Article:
GREEN and white.

These have been the distinctive colors that represent Baguio, a once summer hill station for American soldiers. It was for most of them a mountain resort, a place where one could escape the tropical heat by smelling green pine trees in the foggy hills of the Cordillera mountains.

And this same place, more than a century later has been a home to close to a half a million people.

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"Buildings and houses, and more houses," he described.

Twenty-three years ago, Marc Lamangan says he was born in Quirino Hill where houses were as sparse as those of the American countryside.

For him, growing post-1990 July 16 earthquake was a time of many changes. From Indian, Chinese to American stores dotting Session Road before. After the quake, it wasn't the Baguio he knew anymore.

As a young man who spent his youth in Baguio, he has seen it to its worst.

"After the earthquake, everyone seems to be in a hurry reconstructing. As if there was a time limit to rebuild everything with disregard to the old places that matter," he said.

Burnham park, the Baguio Cathedral, Session Road has been a lego-land of sorts he said as many people tried piecing together things that are not truly Baguio, he said.

For him, transformations were happening year after year. Tourists who would visit the city every year will notice something new.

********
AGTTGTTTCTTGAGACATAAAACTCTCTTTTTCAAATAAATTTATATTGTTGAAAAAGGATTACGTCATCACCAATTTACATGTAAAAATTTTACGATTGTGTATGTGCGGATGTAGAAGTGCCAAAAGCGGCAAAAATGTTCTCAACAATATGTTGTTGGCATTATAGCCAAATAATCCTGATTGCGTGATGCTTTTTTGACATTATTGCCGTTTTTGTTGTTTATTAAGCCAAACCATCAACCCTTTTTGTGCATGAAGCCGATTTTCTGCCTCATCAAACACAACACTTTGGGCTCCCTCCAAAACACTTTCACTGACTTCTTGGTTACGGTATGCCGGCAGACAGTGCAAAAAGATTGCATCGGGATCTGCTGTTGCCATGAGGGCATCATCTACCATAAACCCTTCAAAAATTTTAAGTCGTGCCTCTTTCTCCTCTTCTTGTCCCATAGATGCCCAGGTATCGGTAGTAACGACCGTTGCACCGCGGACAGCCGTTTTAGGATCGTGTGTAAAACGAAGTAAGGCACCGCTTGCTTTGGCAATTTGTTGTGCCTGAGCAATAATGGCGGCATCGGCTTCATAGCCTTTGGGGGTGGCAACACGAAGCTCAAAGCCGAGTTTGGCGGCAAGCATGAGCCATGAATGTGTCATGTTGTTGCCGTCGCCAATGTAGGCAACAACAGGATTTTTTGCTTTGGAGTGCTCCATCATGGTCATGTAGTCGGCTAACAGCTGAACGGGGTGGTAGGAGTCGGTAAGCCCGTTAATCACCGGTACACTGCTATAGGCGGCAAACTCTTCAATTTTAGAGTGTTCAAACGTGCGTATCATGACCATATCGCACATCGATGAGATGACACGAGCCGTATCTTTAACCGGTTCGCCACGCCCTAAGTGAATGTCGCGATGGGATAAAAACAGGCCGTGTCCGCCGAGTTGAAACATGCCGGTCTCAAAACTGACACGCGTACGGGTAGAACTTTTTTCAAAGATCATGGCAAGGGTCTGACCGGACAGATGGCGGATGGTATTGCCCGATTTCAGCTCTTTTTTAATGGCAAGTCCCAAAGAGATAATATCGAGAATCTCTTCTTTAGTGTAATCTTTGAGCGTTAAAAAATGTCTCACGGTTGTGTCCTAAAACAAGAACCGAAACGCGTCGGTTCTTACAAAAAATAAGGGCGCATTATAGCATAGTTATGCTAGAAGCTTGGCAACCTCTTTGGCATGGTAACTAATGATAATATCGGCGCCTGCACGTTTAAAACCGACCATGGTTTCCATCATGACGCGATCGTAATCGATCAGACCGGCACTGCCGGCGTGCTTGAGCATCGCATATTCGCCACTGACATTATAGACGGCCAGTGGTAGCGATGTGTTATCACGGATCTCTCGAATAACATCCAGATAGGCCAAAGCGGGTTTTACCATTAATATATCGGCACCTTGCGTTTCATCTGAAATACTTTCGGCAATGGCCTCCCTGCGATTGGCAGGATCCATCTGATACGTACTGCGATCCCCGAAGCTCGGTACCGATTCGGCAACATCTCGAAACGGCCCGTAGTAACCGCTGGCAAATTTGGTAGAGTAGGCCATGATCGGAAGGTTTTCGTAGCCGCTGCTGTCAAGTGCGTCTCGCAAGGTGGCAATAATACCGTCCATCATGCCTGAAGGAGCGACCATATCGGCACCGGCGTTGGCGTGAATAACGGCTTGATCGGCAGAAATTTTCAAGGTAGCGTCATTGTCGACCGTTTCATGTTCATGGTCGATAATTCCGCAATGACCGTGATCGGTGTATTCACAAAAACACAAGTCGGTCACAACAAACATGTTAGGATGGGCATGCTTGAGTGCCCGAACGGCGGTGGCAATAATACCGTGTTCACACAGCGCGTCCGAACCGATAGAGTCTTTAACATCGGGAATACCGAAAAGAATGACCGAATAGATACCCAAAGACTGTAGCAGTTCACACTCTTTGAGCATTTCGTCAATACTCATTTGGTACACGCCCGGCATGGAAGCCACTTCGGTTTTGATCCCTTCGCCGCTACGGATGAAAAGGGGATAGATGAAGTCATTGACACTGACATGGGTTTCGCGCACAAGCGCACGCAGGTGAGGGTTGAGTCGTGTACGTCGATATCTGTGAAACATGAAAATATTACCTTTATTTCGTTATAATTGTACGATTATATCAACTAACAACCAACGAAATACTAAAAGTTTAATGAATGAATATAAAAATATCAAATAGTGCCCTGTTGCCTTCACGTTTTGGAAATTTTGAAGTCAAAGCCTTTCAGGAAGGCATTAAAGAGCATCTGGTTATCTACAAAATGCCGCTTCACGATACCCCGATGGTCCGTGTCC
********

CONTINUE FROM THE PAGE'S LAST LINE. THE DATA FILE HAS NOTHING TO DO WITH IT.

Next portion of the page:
"Every year there's something new, it was like a year ago there was no overpass there, a mall here the following year, another flyover here and all the green patches are gone, all I see is concrete," he narrated.


In an online petition, Dion Fernandez, a Baguio-born and raised writer wrote "Baguio is culturally, environmentally and aesthetically unique and different from other cities in the Philippines. We believe that Baguio is the nerve center of four rich and diverse cultures: the Filipino culture in general, the highland Cordilleran culture, the lowland Ilocano culture, and the heritage culture brought about by the Americans during the early 20th Century."

And of course, it is true. In the past years, Baguio has been degrading in beauty without the aesthetics and heritage that has always been neglected.

The petition adds, "We believe that due to its unique history and blend of cultures, Baguio can be to the Philippines as Barcelona is to Spain, Chiang Mai is to Thailand, and San Francisco is to the United States: a main center of arts, culture, philosophy, education, tourism, sustainable development and environmental awareness. "

The petition moved for declaring Baguio a Special Heritage Zone.

As of now, it has only 2,133 signatures in the Petitions Online website. Has the move for the city become a heritage zone neglected? This writer asked Lamangan.

"No, the youth has been active - although passively - we have all been concerned with the city," he said.

"Take a look at the social networking sites like Facebook, we have been participating in forums, causes and petitions online. It shows the youth's concern over Baguio," he adds.

Heritage preservation

In a recent lecture of the Cordillera Indigenous People's Historical Society, Heritage Conservationist Ivan Henares discussed many things that have gone wrong with Baguio and what should be done by the youth to address it.